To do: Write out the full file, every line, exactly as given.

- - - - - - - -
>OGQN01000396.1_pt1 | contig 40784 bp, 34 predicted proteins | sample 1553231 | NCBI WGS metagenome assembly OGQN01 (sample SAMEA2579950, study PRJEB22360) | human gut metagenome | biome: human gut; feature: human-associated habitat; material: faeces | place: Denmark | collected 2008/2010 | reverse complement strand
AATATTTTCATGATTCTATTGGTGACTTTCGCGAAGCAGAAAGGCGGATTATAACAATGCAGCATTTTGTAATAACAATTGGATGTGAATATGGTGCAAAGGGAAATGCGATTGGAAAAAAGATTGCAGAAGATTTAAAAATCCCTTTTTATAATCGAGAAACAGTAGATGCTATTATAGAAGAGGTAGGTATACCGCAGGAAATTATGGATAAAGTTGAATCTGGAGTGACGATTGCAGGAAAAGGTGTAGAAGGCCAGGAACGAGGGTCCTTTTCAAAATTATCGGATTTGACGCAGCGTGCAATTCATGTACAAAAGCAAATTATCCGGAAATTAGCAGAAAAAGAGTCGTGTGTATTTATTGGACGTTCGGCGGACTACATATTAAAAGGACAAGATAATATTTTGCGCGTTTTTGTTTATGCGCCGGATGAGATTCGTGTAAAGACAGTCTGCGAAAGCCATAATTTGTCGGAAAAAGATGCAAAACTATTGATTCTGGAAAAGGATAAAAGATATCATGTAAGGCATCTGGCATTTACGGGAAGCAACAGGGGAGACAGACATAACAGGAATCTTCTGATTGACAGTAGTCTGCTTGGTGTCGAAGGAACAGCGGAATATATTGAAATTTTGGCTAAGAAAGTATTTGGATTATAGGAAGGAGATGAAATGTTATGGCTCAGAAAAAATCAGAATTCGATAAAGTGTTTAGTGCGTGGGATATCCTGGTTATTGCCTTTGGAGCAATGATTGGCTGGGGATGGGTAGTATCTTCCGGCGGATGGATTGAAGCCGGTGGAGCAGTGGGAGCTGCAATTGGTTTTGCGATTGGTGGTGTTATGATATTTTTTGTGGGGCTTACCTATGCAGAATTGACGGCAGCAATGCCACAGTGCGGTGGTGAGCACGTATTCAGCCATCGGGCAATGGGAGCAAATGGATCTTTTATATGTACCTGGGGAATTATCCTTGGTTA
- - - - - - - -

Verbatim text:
>OGQN01000396.1_pt1 | contig 40784 bp, 34 predicted proteins | sample 1553231 | NCBI WGS metagenome assembly OGQN01 (sample SAMEA2579950, study PRJEB22360) | human gut metagenome | biome: human gut; feature: human-associated habitat; material: faeces | place: Denmark | collected 2008/2010 | reverse complement strand
AATATTTTCATGATTCTATTGGTGACTTTCGCGAAGCAGAAAGGCGGATTATAACAATGCAGCATTTTGTAATAACAATTGGATGTGAATATGGTGCAAAGGGAAATGCGATTGGAAAAAAGATTGCAGAAGATTTAAAAATCCCTTTTTATAATCGAGAAACAGTAGATGCTATTATAGAAGAGGTAGGTATACCGCAGGAAATTATGGATAAAGTTGAATCTGGAGTGACGATTGCAGGAAAAGGTGTAGAAGGCCAGGAACGAGGGTCCTTTTCAAAATTATCGGATTTGACGCAGCGTGCAATTCATGTACAAAAGCAAATTATCCGGAAATTAGCAGAAAAAGAGTCGTGTGTATTTATTGGACGTTCGGCGGACTACATATTAAAAGGACAAGATAATATTTTGCGCGTTTTTGTTTATGCGCCGGATGAGATTCGTGTAAAGACAGTCTGCGAAAGCCATAATTTGTCGGAAAAAGATGCAAAACTATTGATTCTGGAAAAGGATAAAAGATATCATGTAAGGCATCTGGCATTTACGGGAAGCAACAGGGGAGACAGACATAACAGGAATCTTCTGATTGACAGTAGTCTGCTTGGTGTCGAAGGAACAGCGGAATATATTGAAATTTTGGCTAAGAAAGTATTTGGATTATAGGAAGGAGATGAAATGTTATGGCTCAGAAAAAATCAGAATTCGATAAAGTGTTTAGTGCGTGGGATATCCTGGTTATTGCCTTTGGAGCAATGATTGGCTGGGGATGGGTAGTATCTTCCGGCGGATGGATTGAAGCCGGTGGAGCAGTGGGAGCTGCAATTGGTTTTGCGATTGGTGGTGTTATGATATTTTTTGTGGGGCTTACCTATGCAGAATTGACGGCAGCAATGCCACAGTGCGGTGGTGAGCACGTATTCAGCCATCGGGCAATGGGAGCAAATGGATCTTTTATATGTACCTGGGGAATTATCCTTGGTTA